Ministers Accused of Failing to Address Mental Health Crisis in English Primary Schools
Research has revealed that only a quarter of English primary schools will be able to offer school-based mental health support by the end of next year. This has led to accusations that ministers have failed to grasp the “tidal wave” of mental ill health affecting children. The research shows that almost three-quarters of primary schools in England will have no access to mental health support teams (MHSTs) by the end of 2024. The figures were obtained by the Liberal Democrats, who sent freedom of information requests to every NHS integrated care board in England. The government has yet to confirm future funding plans.
MHSTs Were Set Up to Address Early Symptoms of Mental Health Disorders
With almost one in five pupils aged seven to 16 thought to have a mental health disorder, specialist support teams were established to work with children in schools. The aim was to address early symptoms and reduce pressure on overstretched NHS services. The teams were widely welcomed when first announced by the government in 2018, promising early intervention in a school-based setting for children aged five to 18 with mild to moderate mental health problems, before they develop into a crisis.
Concerns Over the Rollout of MHSTs
School leaders say the MHSTs are having a positive effect, but the rollout has not gone fast enough or far enough, leaving tens of thousands of children without adequate support either in school or from child and adolescent mental health services (CAMHS). There are also concerns that the teams are struggling to meet the needs of children with more complex conditions, who do not reach the high threshold set for a CAMHS referral but need more support than MHSTs can offer.
The Liberal Democrats’ Findings
The Liberal Democrats’ research revealed a “huge postcode lottery” in the rollout of MHSTs, with wide geographical variation in spending per pupil on the teams. In some areas, MHSTs do not cover secondary schools at all. The slowest rollouts were seen in Buckinghamshire, Oxfordshire and West Berkshire ICB, with existing or planned teams covering just one in five secondary schools and one in 10 primaries.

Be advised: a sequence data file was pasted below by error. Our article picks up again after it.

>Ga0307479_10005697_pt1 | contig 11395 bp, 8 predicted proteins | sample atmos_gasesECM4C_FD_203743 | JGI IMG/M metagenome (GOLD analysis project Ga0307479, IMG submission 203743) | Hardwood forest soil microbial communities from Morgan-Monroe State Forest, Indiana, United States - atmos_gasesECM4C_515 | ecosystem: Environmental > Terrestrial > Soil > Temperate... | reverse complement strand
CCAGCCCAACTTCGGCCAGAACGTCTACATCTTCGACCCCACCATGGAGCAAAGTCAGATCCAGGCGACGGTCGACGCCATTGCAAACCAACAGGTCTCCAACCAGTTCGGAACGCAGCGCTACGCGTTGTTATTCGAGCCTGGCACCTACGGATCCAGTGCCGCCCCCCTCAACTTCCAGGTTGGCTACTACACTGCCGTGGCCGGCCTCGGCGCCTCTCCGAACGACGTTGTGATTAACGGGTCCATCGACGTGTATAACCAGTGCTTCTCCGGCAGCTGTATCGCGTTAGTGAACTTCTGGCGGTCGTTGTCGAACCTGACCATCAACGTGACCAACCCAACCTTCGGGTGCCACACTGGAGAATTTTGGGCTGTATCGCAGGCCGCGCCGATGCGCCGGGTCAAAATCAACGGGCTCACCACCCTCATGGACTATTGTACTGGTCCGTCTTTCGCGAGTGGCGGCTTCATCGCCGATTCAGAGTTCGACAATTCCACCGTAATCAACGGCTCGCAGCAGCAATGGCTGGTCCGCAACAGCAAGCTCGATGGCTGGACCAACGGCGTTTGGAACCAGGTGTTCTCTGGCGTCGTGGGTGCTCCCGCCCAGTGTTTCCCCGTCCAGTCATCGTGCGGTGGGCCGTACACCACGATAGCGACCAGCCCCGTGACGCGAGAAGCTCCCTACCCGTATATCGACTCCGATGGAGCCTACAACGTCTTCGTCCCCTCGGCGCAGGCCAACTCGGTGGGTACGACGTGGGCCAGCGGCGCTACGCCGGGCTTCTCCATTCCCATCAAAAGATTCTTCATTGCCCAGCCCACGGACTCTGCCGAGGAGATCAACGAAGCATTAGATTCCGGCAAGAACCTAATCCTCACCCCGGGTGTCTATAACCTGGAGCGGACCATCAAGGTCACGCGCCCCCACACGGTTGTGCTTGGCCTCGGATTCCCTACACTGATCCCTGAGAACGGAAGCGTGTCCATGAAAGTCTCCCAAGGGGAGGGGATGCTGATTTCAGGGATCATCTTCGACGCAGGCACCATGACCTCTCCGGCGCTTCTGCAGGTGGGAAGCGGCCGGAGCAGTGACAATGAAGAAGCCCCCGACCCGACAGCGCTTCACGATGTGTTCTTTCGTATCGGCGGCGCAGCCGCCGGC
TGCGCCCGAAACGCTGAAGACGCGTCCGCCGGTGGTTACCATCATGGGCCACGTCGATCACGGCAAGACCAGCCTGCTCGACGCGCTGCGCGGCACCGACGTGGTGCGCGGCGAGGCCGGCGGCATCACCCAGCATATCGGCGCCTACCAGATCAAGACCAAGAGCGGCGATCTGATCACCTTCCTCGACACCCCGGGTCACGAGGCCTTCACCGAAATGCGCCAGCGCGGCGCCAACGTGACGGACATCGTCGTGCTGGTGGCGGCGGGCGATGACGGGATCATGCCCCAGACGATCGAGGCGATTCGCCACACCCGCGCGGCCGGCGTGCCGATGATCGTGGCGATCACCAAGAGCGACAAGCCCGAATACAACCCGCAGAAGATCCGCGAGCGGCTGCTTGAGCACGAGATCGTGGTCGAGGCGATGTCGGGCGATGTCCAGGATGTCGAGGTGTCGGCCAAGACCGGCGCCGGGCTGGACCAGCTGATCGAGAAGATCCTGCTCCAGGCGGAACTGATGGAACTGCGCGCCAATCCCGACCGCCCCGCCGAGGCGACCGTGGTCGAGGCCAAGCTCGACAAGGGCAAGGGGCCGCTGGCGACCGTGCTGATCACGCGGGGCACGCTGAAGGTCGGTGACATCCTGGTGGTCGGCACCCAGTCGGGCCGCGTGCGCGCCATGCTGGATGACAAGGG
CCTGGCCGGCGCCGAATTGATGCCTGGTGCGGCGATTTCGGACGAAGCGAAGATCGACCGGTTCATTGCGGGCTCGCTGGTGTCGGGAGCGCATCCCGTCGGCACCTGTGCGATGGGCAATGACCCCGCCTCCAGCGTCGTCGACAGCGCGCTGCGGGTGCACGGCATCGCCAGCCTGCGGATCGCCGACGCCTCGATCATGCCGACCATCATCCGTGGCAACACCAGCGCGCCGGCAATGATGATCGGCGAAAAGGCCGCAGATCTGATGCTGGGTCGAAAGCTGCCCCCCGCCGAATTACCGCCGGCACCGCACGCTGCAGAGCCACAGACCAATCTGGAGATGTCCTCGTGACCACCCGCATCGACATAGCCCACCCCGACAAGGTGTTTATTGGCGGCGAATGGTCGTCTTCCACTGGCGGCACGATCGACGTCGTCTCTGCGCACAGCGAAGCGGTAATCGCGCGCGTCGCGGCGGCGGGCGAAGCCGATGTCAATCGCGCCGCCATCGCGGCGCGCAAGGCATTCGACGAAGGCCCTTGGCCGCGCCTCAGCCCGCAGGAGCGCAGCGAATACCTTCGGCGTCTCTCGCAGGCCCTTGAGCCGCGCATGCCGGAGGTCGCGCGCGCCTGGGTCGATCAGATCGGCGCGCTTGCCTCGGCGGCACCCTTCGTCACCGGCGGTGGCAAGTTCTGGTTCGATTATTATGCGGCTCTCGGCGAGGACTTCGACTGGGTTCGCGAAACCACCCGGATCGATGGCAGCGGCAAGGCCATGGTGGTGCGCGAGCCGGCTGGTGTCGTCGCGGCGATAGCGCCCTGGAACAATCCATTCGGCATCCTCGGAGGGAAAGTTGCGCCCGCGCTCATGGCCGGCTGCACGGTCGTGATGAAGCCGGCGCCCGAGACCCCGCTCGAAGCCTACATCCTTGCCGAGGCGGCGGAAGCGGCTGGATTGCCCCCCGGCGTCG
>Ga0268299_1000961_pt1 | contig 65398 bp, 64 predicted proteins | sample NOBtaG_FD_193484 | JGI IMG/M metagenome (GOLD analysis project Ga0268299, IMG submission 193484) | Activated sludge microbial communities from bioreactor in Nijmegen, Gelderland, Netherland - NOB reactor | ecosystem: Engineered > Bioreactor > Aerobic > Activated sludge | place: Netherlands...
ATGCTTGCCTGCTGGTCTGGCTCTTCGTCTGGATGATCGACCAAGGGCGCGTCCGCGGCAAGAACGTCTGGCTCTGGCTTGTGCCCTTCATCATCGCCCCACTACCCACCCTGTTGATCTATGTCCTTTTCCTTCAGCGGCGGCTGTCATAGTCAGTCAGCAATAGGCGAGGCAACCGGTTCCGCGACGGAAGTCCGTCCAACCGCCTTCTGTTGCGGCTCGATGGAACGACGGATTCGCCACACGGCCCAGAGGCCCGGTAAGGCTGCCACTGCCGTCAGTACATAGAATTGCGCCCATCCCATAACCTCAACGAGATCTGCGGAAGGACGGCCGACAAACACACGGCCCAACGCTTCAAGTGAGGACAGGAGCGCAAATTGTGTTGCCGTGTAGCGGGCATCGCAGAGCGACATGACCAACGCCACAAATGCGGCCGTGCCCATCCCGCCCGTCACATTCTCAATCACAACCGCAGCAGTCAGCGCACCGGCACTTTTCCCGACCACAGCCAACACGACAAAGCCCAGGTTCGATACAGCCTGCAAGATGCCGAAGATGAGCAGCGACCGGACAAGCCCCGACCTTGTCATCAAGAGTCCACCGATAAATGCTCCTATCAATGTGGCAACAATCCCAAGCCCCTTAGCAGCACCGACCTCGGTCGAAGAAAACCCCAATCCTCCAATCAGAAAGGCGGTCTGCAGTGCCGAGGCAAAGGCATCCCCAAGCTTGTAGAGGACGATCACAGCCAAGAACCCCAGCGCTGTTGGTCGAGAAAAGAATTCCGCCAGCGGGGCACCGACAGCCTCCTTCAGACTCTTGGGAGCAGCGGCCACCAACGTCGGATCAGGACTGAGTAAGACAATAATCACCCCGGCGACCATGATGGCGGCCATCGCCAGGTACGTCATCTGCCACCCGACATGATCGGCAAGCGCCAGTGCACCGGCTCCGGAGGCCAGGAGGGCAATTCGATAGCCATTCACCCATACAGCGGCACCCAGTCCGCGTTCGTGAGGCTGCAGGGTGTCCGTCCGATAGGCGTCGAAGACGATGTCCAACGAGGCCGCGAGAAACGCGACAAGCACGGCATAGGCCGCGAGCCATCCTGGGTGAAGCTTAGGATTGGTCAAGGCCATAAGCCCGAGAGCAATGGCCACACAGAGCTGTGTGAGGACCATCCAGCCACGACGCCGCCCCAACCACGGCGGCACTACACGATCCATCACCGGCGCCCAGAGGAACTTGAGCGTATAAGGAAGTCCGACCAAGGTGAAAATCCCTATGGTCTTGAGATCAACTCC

According to the government, the rollout of MHSTs is ahead of schedule, and it has promised to increase the number from nearly 400 in April 2023, covering 35% of pupils and learners in England, to more than 500 covering about 44% by the same time next year. The government spokesperson said: “These teams represent just one of the ways we are supporting schoolchildren’s mental health, and come on top of our annual £2.3bn investment into mental health services. This means an additional 345,000 children and young people will be able to access the NHS-funded mental health support they need.”
Former Children’s Commissioner for England Responds
The former children’s commissioner for England, Anne Longfield, said: “These shocking figures show the scale of the crisis in unmet mental health need that our children are now facing. Poor mental health, self-harm and in some cases suicide attempts have become part and parcel of growing up for many children, yet children’s mental health services are unable to meet the overwhelming demand.”
Barnardo’s Calls for MHSTs to Cover Every School and College in England
Barnardo’s, which delivers 12 MHSTs across England, launched a petition earlier this year calling on the government to roll out MHSTs to cover every school and college throughout England. The charity’s senior policy adviser, Becky Rice, said: “Children of all ages across both primary and secondary schools are struggling with their mental health – it’s not just something which is impacting those in their teenage years. We need to ensure children of all ages struggling with issues such as low mood, anxiety or emotional regulation get the help and support to manage so they are able to happily progress through the rest of their childhood years without reaching crisis point.”